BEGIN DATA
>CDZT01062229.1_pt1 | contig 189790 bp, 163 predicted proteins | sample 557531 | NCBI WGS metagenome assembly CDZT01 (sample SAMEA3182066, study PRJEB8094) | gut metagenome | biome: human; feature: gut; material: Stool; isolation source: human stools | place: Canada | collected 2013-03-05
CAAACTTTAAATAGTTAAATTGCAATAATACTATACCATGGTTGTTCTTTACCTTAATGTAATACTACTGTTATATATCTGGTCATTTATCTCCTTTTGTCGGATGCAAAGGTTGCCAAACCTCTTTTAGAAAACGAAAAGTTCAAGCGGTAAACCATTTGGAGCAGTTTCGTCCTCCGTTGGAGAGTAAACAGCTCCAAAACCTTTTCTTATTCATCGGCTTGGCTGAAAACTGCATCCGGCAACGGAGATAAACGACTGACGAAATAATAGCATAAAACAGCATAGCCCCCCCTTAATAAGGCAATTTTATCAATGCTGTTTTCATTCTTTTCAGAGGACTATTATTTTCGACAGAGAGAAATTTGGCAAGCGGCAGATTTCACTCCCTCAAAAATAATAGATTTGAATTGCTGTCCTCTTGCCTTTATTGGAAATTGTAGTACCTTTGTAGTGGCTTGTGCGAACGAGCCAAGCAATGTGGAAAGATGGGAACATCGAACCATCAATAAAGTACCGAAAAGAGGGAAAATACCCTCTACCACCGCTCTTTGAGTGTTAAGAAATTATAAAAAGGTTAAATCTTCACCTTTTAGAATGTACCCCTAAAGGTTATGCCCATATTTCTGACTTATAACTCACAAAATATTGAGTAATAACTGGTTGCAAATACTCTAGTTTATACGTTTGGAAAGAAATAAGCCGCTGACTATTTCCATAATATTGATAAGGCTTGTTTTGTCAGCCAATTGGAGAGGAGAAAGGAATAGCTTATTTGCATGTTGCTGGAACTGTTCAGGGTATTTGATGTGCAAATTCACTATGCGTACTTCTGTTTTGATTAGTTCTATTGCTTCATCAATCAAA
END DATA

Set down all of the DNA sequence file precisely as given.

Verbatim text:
>CDZT01062229.1_pt1 | contig 189790 bp, 163 predicted proteins | sample 557531 | NCBI WGS metagenome assembly CDZT01 (sample SAMEA3182066, study PRJEB8094) | gut metagenome | biome: human; feature: gut; material: Stool; isolation source: human stools | place: Canada | collected 2013-03-05
CAAACTTTAAATAGTTAAATTGCAATAATACTATACCATGGTTGTTCTTTACCTTAATGTAATACTACTGTTATATATCTGGTCATTTATCTCCTTTTGTCGGATGCAAAGGTTGCCAAACCTCTTTTAGAAAACGAAAAGTTCAAGCGGTAAACCATTTGGAGCAGTTTCGTCCTCCGTTGGAGAGTAAACAGCTCCAAAACCTTTTCTTATTCATCGGCTTGGCTGAAAACTGCATCCGGCAACGGAGATAAACGACTGACGAAATAATAGCATAAAACAGCATAGCCCCCCCTTAATAAGGCAATTTTATCAATGCTGTTTTCATTCTTTTCAGAGGACTATTATTTTCGACAGAGAGAAATTTGGCAAGCGGCAGATTTCACTCCCTCAAAAATAATAGATTTGAATTGCTGTCCTCTTGCCTTTATTGGAAATTGTAGTACCTTTGTAGTGGCTTGTGCGAACGAGCCAAGCAATGTGGAAAGATGGGAACATCGAACCATCAATAAAGTACCGAAAAGAGGGAAAATACCCTCTACCACCGCTCTTTGAGTGTTAAGAAATTATAAAAAGGTTAAATCTTCACCTTTTAGAATGTACCCCTAAAGGTTATGCCCATATTTCTGACTTATAACTCACAAAATATTGAGTAATAACTGGTTGCAAATACTCTAGTTTATACGTTTGGAAAGAAATAAGCCGCTGACTATTTCCATAATATTGATAAGGCTTGTTTTGTCAGCCAATTGGAGAGGAGAAAGGAATAGCTTATTTGCATGTTGCTGGAACTGTTCAGGGTATTTGATGTGCAAATTCACTATGCGTACTTCTGTTTTGATTAGTTCTATTGCTTCATCAATCAAA